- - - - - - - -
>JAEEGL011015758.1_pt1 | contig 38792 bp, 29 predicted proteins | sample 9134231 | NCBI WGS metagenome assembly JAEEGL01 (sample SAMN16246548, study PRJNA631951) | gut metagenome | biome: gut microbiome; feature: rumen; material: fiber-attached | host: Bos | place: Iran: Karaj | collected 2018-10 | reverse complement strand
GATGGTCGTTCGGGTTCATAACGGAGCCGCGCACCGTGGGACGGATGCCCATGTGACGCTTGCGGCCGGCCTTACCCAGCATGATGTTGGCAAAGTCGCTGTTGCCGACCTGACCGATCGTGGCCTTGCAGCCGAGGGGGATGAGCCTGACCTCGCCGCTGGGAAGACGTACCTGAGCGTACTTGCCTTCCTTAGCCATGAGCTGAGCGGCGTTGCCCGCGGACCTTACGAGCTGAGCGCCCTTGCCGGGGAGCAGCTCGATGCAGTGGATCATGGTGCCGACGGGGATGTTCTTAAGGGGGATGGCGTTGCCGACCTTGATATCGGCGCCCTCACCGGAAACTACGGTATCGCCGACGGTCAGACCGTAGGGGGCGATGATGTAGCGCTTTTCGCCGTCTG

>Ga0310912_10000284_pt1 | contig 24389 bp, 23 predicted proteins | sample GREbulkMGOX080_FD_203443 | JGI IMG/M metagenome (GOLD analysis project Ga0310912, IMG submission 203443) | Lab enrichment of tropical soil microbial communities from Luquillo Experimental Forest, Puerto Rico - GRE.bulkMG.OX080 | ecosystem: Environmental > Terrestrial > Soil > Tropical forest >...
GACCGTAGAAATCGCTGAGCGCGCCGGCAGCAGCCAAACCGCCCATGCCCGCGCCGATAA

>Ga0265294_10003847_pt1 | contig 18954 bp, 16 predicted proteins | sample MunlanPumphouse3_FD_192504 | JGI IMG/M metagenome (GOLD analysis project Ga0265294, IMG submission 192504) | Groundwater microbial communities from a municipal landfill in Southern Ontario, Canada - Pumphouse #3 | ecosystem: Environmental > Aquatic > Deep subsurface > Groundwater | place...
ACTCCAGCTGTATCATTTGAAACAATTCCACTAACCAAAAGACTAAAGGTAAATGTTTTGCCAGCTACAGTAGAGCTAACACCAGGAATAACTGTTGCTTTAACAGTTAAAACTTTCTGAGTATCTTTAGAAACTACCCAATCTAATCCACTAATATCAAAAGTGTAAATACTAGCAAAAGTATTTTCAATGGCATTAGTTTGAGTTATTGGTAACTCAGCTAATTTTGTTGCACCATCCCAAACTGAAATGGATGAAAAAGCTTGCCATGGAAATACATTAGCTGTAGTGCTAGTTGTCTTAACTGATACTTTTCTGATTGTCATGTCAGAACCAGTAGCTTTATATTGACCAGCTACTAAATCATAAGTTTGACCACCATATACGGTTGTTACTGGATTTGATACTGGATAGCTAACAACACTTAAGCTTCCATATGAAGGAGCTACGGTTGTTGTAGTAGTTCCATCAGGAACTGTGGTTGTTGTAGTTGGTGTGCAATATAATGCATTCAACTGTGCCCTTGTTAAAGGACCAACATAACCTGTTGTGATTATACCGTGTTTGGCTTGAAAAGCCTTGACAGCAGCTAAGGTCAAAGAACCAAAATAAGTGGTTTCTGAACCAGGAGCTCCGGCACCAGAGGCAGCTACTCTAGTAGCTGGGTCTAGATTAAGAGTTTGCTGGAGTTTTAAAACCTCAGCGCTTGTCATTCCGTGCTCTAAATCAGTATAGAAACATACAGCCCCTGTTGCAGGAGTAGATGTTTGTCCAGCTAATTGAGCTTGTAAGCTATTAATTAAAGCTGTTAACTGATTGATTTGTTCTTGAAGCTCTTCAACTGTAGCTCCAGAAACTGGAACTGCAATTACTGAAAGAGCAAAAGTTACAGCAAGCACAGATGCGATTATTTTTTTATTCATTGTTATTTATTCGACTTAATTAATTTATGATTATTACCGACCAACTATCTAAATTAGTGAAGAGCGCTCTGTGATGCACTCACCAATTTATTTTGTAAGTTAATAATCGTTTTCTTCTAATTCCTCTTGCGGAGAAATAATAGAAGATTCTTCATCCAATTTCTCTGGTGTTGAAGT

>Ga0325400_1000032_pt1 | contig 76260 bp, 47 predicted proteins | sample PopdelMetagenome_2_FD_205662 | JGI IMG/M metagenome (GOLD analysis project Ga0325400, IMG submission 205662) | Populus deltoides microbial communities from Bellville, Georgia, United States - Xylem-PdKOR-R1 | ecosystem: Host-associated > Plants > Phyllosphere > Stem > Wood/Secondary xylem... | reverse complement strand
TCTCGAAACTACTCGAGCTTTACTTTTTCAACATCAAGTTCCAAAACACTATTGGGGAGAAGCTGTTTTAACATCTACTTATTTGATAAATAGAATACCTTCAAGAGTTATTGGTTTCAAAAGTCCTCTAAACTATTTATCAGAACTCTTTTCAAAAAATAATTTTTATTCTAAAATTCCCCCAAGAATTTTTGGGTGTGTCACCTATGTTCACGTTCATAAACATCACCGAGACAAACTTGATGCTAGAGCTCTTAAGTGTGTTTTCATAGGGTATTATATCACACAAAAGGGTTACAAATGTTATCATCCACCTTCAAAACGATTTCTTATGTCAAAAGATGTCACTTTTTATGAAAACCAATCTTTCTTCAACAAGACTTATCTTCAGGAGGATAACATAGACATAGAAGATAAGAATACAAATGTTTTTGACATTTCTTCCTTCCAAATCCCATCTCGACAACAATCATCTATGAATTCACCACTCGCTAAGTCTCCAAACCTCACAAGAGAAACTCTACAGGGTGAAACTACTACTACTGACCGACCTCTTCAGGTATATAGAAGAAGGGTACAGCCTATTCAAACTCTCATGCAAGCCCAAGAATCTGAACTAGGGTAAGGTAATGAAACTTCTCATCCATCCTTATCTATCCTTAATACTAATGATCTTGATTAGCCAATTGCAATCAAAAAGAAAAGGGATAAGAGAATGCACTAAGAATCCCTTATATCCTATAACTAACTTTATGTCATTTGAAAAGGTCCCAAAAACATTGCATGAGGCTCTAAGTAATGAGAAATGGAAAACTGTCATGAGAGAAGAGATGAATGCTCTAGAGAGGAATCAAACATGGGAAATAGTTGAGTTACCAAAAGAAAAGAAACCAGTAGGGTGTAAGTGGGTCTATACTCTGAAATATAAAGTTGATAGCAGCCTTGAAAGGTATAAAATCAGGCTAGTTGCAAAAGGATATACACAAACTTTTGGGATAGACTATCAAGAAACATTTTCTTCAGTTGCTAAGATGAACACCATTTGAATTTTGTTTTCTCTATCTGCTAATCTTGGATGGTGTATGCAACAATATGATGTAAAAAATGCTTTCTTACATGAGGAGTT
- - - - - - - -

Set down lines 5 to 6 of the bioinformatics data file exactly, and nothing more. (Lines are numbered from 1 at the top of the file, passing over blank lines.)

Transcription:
>Ga0265294_10003847_pt1 | contig 18954 bp, 16 predicted proteins | sample MunlanPumphouse3_FD_192504 | JGI IMG/M metagenome (GOLD analysis project Ga0265294, IMG submission 192504) | Groundwater microbial communities from a municipal landfill in Southern Ontario, Canada - Pumphouse #3 | ecosystem: Environmental > Aquatic > Deep subsurface > Groundwater | place...
ACTCCAGCTGTATCATTTGAAACAATTCCACTAACCAAAAGACTAAAGGTAAATGTTTTGCCAGCTACAGTAGAGCTAACACCAGGAATAACTGTTGCTTTAACAGTTAAAACTTTCTGAGTATCTTTAGAAACTACCCAATCTAATCCACTAATATCAAAAGTGTAAATACTAGCAAAAGTATTTTCAATGGCATTAGTTTGAGTTATTGGTAACTCAGCTAATTTTGTTGCACCATCCCAAACTGAAATGGATGAAAAAGCTTGCCATGGAAATACATTAGCTGTAGTGCTAGTTGTCTTAACTGATACTTTTCTGATTGTCATGTCAGAACCAGTAGCTTTATATTGACCAGCTACTAAATCATAAGTTTGACCACCATATACGGTTGTTACTGGATTTGATACTGGATAGCTAACAACACTTAAGCTTCCATATGAAGGAGCTACGGTTGTTGTAGTAGTTCCATCAGGAACTGTGGTTGTTGTAGTTGGTGTGCAATATAATGCATTCAACTGTGCCCTTGTTAAAGGACCAACATAACCTGTTGTGATTATACCGTGTTTGGCTTGAAAAGCCTTGACAGCAGCTAAGGTCAAAGAACCAAAATAAGTGGTTTCTGAACCAGGAGCTCCGGCACCAGAGGCAGCTACTCTAGTAGCTGGGTCTAGATTAAGAGTTTGCTGGAGTTTTAAAACCTCAGCGCTTGTCATTCCGTGCTCTAAATCAGTATAGAAACATACAGCCCCTGTTGCAGGAGTAGATGTTTGTCCAGCTAATTGAGCTTGTAAGCTATTAATTAAAGCTGTTAACTGATTGATTTGTTCTTGAAGCTCTTCAACTGTAGCTCCAGAAACTGGAACTGCAATTACTGAAAGAGCAAAAGTTACAGCAAGCACAGATGCGATTATTTTTTTATTCATTGTTATTTATTCGACTTAATTAATTTATGATTATTACCGACCAACTATCTAAATTAGTGAAGAGCGCTCTGTGATGCACTCACCAATTTATTTTGTAAGTTAATAATCGTTTTCTTCTAATTCCTCTTGCGGAGAAATAATAGAAGATTCTTCATCCAATTTCTCTGGTGTTGAAGT